United States President Joe Biden and India Prime Minister Nerendra Modi met on Monday to discuss Russian energy imports. As the Russian war in Ukraine continues and war crimes and atrocities come to light in the Kyiv suburb of Bucha, the United States and Europe are getting more serious about hitting Russia where it hurts, with sanctions on Russian energy. To make sure that these sanctions have their desired impact, it’s crucial that Russia is not able to easily pivot and sell more energy to other fuel-crunched economies, such as China and India. To this end, Biden is meeting with Modi today to try to ensure that India will not snap up temptingly discounted Russian oil, gas, and coal to ease the impact of the global energy crunch on the subcontinent.
"President Biden will continue our close consultations on the consequences of Russia's brutal war against Ukraine and mitigating its destabilizing impact on global food supply and commodity markets," United States Press Secretary Jen Psaki said in a statement on Sunday. Biden's Monday meeting will not propose any hard and fast limits on India’s Russian energy imports, but will seek to gain assurance from Indian leaders that there will not be a "rapid acceleration" in purchases.
Concern that India will provide a reliable wartime market for Russian energy is well-founded. “Lured by steep discounts following Western sanctions on Russian entities, India has bought at least 13 million barrels of Russian crude oil since the country invaded Ukraine in late February,” Reuters reported this week. “That compared with some 16 million barrels for the whole of last year.”
In order to support India’s cooperation with a Russian energy embargo, the United States has made clear that it intends to help the South Asian nation’s efforts to diversify its energy imports. Of course, the United States intends to do so by selling more of its own oil and gas to New Delhi. At present, Russia is not a major supplier of oil to India. “India gets the bulk of its energy supplies from the Middle East and around 7.5 to 8 percent from the US,” reports Indian new outlet the Deccan Chronicle, “while the procurement from Russia in the past was less than one percent.” While Russia provides just a fraction of Indian energy supplies, the country has indicated that it will ramp up these imports, and any small increase from an economy the size of India’s stands to seriously ease the pressure of sanctions on the Kremlin.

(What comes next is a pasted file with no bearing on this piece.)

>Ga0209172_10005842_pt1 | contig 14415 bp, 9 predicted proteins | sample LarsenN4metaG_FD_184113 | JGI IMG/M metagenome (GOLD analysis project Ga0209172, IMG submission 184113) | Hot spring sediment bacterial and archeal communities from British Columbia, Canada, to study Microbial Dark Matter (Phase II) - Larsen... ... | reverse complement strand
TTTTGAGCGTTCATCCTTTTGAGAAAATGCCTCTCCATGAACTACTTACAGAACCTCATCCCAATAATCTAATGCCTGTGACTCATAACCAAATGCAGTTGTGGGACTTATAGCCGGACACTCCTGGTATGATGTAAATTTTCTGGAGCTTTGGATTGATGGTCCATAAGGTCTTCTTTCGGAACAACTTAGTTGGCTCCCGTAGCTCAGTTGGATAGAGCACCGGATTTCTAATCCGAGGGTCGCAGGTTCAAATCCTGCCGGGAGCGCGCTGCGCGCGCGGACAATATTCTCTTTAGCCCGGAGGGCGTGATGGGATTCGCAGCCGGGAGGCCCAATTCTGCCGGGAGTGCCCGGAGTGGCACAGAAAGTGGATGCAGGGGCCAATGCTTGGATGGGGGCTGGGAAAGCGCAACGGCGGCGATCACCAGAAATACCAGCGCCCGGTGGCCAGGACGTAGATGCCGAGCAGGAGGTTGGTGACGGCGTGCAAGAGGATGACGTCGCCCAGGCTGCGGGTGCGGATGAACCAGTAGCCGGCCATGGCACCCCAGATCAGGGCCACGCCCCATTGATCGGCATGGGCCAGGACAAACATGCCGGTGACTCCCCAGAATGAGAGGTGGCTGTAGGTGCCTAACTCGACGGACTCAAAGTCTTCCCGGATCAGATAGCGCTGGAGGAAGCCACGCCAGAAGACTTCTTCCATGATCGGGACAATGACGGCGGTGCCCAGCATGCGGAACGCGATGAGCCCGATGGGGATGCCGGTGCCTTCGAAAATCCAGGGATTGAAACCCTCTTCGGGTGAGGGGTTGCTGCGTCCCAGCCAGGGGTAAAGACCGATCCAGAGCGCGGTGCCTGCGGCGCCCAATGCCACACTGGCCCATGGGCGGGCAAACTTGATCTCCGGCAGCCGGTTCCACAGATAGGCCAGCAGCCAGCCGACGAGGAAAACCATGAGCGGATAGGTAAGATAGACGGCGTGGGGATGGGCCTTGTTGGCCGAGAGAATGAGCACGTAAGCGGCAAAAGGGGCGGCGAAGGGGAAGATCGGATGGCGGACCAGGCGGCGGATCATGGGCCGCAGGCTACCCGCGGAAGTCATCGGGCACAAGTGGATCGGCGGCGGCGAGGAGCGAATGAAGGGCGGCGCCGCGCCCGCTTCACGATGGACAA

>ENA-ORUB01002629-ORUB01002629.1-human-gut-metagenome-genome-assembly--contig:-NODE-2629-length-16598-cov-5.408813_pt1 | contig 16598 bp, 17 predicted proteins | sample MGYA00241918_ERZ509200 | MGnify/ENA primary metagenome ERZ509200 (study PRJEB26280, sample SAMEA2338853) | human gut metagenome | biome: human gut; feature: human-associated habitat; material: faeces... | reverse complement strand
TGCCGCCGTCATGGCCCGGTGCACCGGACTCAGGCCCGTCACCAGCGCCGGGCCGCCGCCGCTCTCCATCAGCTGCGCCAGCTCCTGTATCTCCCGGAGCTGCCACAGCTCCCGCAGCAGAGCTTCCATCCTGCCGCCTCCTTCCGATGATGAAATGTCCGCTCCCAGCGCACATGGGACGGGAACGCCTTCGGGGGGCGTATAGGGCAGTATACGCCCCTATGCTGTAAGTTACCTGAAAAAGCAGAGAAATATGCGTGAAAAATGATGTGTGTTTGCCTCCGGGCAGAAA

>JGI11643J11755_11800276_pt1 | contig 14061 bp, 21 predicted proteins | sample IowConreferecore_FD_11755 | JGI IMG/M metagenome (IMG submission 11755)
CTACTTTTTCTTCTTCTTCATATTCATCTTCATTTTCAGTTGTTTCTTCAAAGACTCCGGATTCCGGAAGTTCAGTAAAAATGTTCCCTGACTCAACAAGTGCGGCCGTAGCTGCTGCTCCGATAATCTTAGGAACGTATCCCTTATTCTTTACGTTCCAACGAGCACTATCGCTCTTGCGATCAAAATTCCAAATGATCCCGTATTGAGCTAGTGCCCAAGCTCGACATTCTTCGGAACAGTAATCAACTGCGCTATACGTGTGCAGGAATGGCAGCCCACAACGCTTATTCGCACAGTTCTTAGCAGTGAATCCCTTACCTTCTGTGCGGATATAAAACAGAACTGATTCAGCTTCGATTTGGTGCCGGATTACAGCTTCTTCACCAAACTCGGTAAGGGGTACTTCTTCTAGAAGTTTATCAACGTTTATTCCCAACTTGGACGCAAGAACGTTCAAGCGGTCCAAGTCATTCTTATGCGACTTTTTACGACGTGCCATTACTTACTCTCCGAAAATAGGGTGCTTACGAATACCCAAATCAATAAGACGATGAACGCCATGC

Indian External Affairs Minister S. Jaishankar has made clear that India is “strongly against” the Russian invasion of Ukraine, and has said that “if India has chosen a side, it is a side of peace and it is for an immediate end to violence.” Despite this stance, there is doubt as to whether this condemnation will extend to India’s energy imports. As the nation is faced with rising oil prices and a potential looming coal crisis, India’s options are limited as New Delhi tries to balance the needs of the Indian population with the country’s external affairs with respect to Russia and Ukraine.
India is not alone in this economic and political ambivalence. The European Union, one of the loudest critics of Putin’s war in Ukraine, has been similarly unable to wean itself off of Russian energy imports. Even as the continent gets more serious about energy sanctions on Russia, the most concrete decision making has been limited to Russian coal, and has tiptoed around the much larger issue of liquefied natural gas (LNG) which provides 45% of the European Union’s gas imports, and a full half of Germany’s. Due to the dependence on Russian energy, and the severity of the energy crunch without the added pressure of cutting ties with Russia, European nations have been unable to agree to sanctions terms. In fact, Europe’s consumption of Russian oil and gas has actually increased since the invasion of Ukraine. According to Bruegel, a Belgian think tank, Europe bought US$24 billion worth of Russian oil and gas in March alone.
The Kremlin has been shoring up its energy dominance around the world for decades, and it’s paying off. With such massive economies as the European Union and India unable to just say no to Russian energy, Purin has been able to keep a formidable amount of leverage on the world stage. All of the strongly-worded press releases in the world won’t make a whit of difference as long as the world keeps funneling billions of dollars to Russia every month in order to keep the lights on.
By Haley Zaremba for Oilprice.com
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